As the production opens, a haunting video montage chronicling the lonely, repetitive life of the traveling salesman is played, using the garage door that doubles as the entrance to the Loman home as a screen. This inventive use of grainy footage to set the tone before a word is spoken is credited to Scenic Design & Technical Director Andrei Onegin. The set itself is a work of art. It spins, it tilts, it lends itself to repeated conversions into realistic interpretations of the Loman kitchen, an Italian restaurant, or any number of the nameless motels that Willy calls home each week. In companion with steady Direction from Michael Menendian, the players use every inch of available space, both on and off the stage, to weave a web of tragic inevitability that Willy himself set in motion 17 years ago.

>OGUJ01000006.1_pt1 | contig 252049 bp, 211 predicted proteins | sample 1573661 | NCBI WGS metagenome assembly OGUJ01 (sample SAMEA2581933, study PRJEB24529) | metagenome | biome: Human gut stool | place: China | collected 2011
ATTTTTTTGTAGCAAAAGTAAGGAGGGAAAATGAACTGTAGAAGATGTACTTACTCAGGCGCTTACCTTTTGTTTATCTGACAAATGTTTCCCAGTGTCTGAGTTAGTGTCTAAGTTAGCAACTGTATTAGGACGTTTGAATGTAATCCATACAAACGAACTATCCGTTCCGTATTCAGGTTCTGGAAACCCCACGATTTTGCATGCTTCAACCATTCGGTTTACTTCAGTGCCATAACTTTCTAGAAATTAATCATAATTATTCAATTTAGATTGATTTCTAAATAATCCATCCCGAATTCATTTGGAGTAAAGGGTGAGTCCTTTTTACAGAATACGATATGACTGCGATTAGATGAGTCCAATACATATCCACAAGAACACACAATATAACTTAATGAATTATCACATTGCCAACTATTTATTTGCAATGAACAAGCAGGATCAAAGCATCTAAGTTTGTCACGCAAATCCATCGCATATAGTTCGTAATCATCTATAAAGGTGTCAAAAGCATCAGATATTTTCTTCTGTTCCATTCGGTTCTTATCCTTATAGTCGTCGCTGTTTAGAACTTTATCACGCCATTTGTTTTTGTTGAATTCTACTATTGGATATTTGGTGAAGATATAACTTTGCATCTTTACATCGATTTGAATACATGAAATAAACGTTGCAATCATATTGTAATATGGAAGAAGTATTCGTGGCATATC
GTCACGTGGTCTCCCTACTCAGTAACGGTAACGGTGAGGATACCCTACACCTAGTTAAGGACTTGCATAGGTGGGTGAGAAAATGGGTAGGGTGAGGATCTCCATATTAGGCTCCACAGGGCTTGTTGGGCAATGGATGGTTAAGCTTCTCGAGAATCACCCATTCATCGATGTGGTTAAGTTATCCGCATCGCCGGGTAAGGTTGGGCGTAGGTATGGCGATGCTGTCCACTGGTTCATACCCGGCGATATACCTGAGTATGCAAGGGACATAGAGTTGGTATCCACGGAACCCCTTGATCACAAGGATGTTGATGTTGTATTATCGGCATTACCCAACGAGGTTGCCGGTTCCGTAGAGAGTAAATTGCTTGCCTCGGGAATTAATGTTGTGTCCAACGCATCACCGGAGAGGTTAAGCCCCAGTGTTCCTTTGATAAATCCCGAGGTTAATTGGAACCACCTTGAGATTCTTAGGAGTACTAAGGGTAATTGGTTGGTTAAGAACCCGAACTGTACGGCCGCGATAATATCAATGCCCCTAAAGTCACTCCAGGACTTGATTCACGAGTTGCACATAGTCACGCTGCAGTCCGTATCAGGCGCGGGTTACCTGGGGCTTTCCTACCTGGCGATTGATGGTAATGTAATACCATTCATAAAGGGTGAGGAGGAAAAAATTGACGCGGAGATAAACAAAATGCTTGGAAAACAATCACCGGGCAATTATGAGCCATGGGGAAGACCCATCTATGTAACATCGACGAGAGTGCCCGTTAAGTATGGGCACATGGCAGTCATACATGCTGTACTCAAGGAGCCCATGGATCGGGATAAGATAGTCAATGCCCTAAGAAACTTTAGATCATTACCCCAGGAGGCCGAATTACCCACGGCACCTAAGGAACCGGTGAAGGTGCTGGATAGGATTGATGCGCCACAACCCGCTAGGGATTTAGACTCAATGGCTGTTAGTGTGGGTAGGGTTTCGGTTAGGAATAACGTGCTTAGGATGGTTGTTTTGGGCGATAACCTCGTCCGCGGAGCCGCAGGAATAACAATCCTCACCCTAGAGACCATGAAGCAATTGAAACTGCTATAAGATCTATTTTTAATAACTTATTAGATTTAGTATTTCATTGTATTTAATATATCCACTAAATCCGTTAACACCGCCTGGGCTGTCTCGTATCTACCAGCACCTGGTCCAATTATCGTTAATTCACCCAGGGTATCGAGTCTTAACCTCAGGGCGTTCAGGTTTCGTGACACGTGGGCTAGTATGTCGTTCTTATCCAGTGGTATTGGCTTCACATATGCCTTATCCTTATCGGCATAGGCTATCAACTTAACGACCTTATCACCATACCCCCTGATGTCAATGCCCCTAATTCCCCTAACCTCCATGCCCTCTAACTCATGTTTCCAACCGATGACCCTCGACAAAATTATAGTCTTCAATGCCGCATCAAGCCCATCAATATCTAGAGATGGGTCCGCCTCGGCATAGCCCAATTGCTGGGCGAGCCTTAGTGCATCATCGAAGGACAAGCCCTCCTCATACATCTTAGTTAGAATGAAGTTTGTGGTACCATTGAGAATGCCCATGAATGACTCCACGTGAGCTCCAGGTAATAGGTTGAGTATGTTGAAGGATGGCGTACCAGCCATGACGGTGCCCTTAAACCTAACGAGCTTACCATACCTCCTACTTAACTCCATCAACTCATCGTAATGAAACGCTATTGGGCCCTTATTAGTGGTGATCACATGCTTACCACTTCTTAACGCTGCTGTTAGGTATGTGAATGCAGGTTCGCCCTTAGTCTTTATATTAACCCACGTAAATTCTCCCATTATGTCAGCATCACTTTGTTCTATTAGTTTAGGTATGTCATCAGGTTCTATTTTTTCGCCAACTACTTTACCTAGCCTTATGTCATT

There are many tense relationships explored in the play: the conflict between personal magnetism and good hard work as the path to success for example, as personified by the disparity between Big Man on Campus Biff and nerdy, uncool neighbor boy Bernard (played by Kevin Hope). Once content to do little more than bask in his popular friend's glow, Willy is cut to the quick when Bernard matures into a responsible attorney and family man, while his own cherished progeny grows into an adult at loose ends.